From Goldman Sachs & Co
Nikhil Nanivadekar is a contributor to Eclipse Collections as well as GS Collections. He graduated from University of Utah with a Masters in Mechanical Engineering in 2012 and joined Goldman Sachs upon graduation. He is a fourth-year engineer in Private Wealth Management Technology.
What would you do if you had to write a Java program that solves a 10 x 10 maze with a robot in 64 MB of RAM (not gigabytes) and not have it pause? This session’s speakers faced a similar situation while writing a path finding algorithm on a Lego Mindstorms EV3. The EV3 comes with only 64 MB of RAM with a microprocessor. After finding a creative solution, they realized that some commonly faced problems as well as some complex algorithms can be solved within these memory constraints. In this session, they program a Lego Mindstorms EV3 with Java and use the robot, as well as a few other fun contraptions, to demonstrate solutions to common developer problems. They also integrate a Raspberry Pi with the Twitter API. The session is designed to be fun and creative.
Collections are a staple in any programming language: the need to collect, sort or iterate over values is needed by nearly all developers.
The Java language introduced the Collections framework long ago and that's what many (incredibly not all!) developers learn when they start programming. It has plenty to offer, but many find it lacking: the amount of collection libraries as active open source projects demonstrate the need for something else.
If we were to search to find a holistic comparison of famous collection libraries, there is not much literature available. The talk is poised to fill this gap. In this session, we will explore the most common collections (pun intended!) frameworks, what they have to offer and what you should consider for your next project.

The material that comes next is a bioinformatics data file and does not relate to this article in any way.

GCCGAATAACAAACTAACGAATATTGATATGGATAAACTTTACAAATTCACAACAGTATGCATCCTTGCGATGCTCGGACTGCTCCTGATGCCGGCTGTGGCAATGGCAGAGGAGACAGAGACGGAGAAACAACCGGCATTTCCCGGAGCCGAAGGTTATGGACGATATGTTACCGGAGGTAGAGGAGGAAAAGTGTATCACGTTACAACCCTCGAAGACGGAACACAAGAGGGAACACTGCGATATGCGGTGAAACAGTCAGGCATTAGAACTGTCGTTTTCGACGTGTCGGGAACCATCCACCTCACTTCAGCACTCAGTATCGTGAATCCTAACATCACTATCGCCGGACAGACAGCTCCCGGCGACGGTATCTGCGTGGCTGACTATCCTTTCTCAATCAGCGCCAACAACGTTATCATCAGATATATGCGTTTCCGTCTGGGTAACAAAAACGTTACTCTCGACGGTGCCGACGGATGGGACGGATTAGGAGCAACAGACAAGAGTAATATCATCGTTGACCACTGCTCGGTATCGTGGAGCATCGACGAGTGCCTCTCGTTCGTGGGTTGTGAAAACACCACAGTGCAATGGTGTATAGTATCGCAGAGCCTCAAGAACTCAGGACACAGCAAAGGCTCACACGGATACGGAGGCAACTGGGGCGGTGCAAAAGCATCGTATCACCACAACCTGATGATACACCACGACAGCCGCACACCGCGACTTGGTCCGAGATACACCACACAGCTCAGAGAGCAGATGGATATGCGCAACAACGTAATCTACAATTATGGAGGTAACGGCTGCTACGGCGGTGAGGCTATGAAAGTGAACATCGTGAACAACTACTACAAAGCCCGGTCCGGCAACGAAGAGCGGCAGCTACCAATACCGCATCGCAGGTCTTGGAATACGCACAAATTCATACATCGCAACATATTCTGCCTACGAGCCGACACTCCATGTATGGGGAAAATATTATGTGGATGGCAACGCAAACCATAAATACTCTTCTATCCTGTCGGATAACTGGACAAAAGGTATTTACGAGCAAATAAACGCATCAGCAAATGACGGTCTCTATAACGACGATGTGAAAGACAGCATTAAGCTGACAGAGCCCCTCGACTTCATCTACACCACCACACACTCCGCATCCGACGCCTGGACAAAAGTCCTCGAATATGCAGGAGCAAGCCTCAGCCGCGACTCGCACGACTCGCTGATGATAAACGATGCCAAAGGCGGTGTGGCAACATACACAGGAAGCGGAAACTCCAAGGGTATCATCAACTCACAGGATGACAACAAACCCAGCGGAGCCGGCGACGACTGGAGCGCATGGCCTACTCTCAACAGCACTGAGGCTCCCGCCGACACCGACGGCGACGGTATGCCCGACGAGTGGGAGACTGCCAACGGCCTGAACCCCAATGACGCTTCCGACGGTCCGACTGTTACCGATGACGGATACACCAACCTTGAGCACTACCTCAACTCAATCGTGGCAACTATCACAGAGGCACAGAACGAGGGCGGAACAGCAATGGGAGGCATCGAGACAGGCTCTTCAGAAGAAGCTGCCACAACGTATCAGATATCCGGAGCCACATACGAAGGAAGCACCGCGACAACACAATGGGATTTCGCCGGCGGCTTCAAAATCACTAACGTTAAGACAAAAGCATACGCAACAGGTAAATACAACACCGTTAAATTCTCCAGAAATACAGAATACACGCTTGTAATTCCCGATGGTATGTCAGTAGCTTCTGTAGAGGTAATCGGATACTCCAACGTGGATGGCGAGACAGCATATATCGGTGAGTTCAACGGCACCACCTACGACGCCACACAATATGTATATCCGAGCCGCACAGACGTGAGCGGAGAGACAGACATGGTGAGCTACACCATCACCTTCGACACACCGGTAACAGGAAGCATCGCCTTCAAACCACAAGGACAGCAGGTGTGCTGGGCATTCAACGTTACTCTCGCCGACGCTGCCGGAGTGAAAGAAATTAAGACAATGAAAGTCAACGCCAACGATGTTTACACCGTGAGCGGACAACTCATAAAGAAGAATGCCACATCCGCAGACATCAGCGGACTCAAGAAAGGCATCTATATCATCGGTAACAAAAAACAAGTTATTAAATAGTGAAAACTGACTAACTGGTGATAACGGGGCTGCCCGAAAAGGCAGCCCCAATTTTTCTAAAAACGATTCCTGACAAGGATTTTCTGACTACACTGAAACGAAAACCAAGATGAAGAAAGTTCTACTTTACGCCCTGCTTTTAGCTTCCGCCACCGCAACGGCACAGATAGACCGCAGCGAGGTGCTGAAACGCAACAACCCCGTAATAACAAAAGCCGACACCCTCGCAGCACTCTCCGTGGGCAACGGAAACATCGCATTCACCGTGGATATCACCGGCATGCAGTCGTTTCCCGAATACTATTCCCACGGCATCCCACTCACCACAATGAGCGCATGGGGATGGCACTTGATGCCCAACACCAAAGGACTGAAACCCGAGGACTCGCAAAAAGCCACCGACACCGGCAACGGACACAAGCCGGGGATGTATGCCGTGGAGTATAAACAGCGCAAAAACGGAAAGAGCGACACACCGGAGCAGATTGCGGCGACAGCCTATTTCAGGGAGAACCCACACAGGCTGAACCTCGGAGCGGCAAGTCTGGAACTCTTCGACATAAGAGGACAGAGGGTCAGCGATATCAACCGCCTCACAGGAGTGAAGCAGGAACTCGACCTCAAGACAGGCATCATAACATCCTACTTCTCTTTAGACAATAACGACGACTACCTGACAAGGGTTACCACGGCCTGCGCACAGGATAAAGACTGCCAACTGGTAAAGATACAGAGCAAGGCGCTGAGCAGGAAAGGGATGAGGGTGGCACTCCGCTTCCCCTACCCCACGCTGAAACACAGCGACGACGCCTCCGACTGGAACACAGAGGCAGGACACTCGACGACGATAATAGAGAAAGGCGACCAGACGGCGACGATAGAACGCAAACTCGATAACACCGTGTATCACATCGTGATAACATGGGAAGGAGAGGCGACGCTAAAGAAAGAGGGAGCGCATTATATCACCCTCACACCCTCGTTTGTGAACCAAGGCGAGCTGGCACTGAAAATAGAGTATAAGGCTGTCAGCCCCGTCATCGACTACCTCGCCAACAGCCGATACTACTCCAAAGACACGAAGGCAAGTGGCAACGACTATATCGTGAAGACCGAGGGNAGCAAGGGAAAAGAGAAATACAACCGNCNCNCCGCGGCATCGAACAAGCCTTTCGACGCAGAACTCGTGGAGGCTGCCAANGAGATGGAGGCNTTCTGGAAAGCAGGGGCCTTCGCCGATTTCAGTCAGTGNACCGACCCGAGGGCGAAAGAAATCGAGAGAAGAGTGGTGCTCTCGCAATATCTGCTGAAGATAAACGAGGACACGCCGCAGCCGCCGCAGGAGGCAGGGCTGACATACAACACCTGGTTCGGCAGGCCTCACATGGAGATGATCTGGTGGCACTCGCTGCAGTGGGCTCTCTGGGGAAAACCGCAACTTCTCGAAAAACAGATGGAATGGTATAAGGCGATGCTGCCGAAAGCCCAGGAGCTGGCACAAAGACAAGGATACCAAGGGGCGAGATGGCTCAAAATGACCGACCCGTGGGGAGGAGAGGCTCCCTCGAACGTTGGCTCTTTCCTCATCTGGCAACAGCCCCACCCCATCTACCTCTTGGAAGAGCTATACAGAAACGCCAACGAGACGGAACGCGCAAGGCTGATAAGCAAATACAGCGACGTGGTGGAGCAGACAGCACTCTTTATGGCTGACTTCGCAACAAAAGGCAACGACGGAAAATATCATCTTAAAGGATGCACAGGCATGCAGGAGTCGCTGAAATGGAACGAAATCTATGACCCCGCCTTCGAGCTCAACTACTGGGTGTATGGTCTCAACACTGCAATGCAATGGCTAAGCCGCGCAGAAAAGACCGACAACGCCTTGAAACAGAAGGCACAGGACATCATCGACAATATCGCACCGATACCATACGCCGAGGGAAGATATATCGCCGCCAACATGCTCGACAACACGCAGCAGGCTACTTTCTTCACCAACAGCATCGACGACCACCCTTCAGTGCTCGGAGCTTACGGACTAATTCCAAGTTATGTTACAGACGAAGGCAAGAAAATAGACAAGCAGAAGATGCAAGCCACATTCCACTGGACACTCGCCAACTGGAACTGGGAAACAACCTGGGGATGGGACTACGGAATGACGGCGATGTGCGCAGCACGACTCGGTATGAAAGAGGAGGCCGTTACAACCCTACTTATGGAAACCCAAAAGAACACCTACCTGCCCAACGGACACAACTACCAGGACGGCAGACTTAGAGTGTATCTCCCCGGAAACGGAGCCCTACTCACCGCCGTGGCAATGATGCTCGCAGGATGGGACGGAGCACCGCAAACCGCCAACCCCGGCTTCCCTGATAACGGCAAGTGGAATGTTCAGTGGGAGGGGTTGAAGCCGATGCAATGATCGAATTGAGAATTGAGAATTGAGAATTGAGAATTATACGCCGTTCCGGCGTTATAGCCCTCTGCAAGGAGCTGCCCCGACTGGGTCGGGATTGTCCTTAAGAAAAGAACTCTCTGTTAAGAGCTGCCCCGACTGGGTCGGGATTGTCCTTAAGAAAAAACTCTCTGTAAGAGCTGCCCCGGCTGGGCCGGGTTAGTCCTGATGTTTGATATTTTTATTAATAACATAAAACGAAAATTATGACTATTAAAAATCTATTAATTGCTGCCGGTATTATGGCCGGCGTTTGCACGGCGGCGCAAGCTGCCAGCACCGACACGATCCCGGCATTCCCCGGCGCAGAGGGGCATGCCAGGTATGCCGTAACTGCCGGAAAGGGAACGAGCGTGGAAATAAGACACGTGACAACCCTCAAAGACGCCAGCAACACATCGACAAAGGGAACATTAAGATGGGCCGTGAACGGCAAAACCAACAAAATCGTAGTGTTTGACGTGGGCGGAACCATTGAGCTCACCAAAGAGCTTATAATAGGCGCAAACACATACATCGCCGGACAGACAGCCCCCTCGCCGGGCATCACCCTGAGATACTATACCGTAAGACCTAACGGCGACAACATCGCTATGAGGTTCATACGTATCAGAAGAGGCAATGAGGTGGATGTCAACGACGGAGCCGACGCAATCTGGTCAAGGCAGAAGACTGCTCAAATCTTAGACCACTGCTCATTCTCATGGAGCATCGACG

We will also show common programmer use cases, how each library handles them and the impact on memory, processing power and ease of use/coding.
After this session, you will be able to choose the right bag for you tricks!
In this tutorial session, the audience will learn Eclipse Collections by going through the Eclipse Collections Kata. This kata is set up as a series of unit tests which fail. The participants will make them pass using Eclipse Collections. The instructors will discuss the solutions live and explain the concepts behind the iteration patterns in greater detail.
Iteration patterns with Java 8 streams patterns, basic refactoring techniques and memory, performance comparisons will be covered in the tutorial.
Eclipse Collections (formerly known as GS Collections) is an open-source Java collections framework which supplements JDK collections. It was migrated to Eclipse foundation in October 2015. Eclipse collections has both object and primitive containers; rich APIs available for eager and lazy iteration patterns; mutable and immutable collections; and additional container types not available in the JDK, such as Bag and Multimap.
For more information on Eclipse Collections visit: http://www.eclipse.org/collections/